Our internet had been working sporadically for the past few months, but now doesn’t seem to want to work at all. So if updates start coming slower in the next few weeks, know that it’s because wireless internet + rural village = ridiculous pipe dream. That said, I’m in Kakamega today to run more errands for work and I’m happy to post while I get the chance.
Two weekends ago we went to Amos’s home so Sarah could visit her first mud hut and experience life on a traditional Luhya farm and homestead.
We then worked for a few days and held our final parent meeting of the year (biggest attendance yet with almost 100 people!). Over the weekend we headed to Kisumu so Sarah could see the town, visit Lake Victoria, and so we could go swimming as the weather’s been heating up. However, it ended up being cloudy and rainy, which made for a rather low key weekend in Kisumu. (Nationwide flooding can really dampen plans, so to speak). We bought playing cards at a store near the Nakumatt and played on Saturday and Sunday nights. I think the highlight of the weekend for all three of us was eating good food… when there’s not much going on, food three times a day becomes the excitement of life. We had fabulous Indian food twice at Al-Noor and had pretty good Chinese food once for lunch. Yay Kisumu.
On Sunday we took the overnight bus to Nairobi so we could run errands in the big city on Monday and Tuesday (immigration, change flights, cyber café, print photos, buy fabric, etc).
Don’t burn the grass… a colorful matatu with a very friendly tout
Running errands in Garissa
We stayed in Nairobi till Wednesday when we finally got the chance to see Nobel Laureate Wangari Maathai speak. Not only did we see her speak, we were the first ones to show up and got seats right up front and centre stage. She spoke for over an hour about environmentalism, and among other things explained how the Nobel Peace Prize committee relates the environmental movement to peace and justice. After her speech, we got to attend a tree planting ceremony and then Cindy and I each got to say hello to her and get autographs. She was a great motivational speaker and I’ll post more about the day when I’ve got more time.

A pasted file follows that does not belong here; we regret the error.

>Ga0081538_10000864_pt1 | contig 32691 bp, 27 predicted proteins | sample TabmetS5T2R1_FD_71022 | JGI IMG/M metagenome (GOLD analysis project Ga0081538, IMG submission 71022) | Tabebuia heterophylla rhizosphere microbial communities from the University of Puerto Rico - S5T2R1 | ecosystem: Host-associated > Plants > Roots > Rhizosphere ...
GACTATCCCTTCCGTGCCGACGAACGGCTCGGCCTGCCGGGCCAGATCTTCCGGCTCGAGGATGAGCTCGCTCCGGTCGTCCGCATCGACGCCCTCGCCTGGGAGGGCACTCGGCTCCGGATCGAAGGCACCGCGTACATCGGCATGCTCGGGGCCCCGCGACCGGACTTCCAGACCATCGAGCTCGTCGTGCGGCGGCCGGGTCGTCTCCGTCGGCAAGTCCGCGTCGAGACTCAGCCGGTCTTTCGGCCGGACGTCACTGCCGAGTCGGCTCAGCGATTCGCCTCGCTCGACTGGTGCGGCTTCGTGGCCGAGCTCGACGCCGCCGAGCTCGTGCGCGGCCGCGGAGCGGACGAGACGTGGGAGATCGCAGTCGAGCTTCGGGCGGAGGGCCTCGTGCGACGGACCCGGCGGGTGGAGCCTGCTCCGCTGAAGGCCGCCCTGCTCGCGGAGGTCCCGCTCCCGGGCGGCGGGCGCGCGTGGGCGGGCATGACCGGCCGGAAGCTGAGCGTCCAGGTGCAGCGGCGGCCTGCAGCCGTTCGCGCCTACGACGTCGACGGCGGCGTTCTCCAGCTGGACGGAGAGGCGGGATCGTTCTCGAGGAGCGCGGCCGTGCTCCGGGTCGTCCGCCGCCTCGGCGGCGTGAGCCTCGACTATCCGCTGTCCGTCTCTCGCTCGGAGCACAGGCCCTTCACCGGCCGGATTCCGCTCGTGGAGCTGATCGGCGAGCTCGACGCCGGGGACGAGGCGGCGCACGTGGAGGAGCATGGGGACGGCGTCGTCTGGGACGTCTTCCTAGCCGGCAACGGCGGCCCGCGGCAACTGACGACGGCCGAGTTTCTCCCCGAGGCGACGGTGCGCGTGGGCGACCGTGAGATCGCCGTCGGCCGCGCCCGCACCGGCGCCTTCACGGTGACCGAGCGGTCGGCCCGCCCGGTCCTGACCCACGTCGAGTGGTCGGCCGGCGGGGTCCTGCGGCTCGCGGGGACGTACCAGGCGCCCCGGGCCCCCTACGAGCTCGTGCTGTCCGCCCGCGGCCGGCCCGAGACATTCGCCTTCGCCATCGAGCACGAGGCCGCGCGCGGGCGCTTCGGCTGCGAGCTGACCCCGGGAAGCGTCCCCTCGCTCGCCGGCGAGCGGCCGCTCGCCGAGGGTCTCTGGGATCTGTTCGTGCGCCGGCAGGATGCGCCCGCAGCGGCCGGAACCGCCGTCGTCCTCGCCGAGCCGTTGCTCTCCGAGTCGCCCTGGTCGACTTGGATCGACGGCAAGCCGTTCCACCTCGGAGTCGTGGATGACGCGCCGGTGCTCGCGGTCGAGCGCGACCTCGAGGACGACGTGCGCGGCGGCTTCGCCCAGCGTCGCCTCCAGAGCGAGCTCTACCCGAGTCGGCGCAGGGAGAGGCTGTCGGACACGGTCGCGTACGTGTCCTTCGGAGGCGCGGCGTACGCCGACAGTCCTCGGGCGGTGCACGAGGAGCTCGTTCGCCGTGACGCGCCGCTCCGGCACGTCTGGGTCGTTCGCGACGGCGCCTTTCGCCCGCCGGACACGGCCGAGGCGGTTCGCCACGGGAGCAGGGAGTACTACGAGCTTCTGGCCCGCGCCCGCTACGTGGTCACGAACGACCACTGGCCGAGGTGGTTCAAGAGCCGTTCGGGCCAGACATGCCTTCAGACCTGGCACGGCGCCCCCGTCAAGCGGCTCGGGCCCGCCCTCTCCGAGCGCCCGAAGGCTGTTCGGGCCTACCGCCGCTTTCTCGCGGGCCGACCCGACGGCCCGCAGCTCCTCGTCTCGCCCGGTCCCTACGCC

After the Wangari Maathai speech, we jumped on the night bus Wednesday and headed back to our little village so we could be at work by 8:30am Thursday morning. Unfortunately the bus driver kept the radio playing loudly the whole trip which meant minimal sleep for all of us. After work we took naps and realized around 6pm that it was Thanksgiving back in the States. Thanksgiving is the one time of the year my family all get together, and I was sad to miss it but glad I had a cell phone and money to call home. I talked to my family for a few minutes (my parents had been up since 6am starting the turkey and making homemade pies) and then we threw together a super quick meal here with all of the supplies people brought from the States. We had cans and boxes to make Stovetop stuffing, creamed corn, green bean casserole, and cranberry sauce. We had our own local potatoes from the market and we made garlic mashed potatoes with rosemary and parmesan. Didn’t have time to go to a butchery in Kakamega to find a turkey to slaughter, but that was probably for the best. We didn’t have time to make a pie or cobbler either, so we threw together some banana pudding at the last minute as we were washing up our dinner plates. Not a bad Thanksgiving meal, especially considering we did it on a two burner camp stove and made it under 45 minutes.
Thanksgiving or not, it wasn’t a holiday weekend for us in Kenya and definitely didn’t mean we got to rest… Thursday was a work day after the overnight bus, and Friday was a staff meeting, market day shopping, and a visit to Angela’s. Saturday we spent all day from 10am to 4pm at our end of year staff outing and Sunday we spent all day trying to get to and from Nancy’s family’s house way, way, way out in the interior. It’s still raining and flooding across Kenya (global warming, anyone?), and the constant downpour made the three hour treks to and from her house quite a cold, wet, miserable, slippery, tiring adventure. I’m not saying we weren’t hysterical at points and that there wasn’t much laughter, but man… the weather really made for a lousy travel day. Six hours of miserable travel time for a two hour visit was just painful, especially as we were soaked to the bone and shivering throughout the visit. (Mud huts have lots of charm, but lack central heat). I actually found myself daydreaming about our water heater coil and longing for our return home so we could warm up and clean our feet in nice hot water.
Me and Nancy
Now it’s Monday and I’ve got less than two weeks till my contract ends at work. It’s been super busy for the past few months and these final two weeks promise to bring an insanely busy end to our year. It’s been a great year, but I think I’m ready to travel for a while. I’m definitely looking forward to life as an unemployed nomad, starting with some quality time on Kenya’s beaches in December.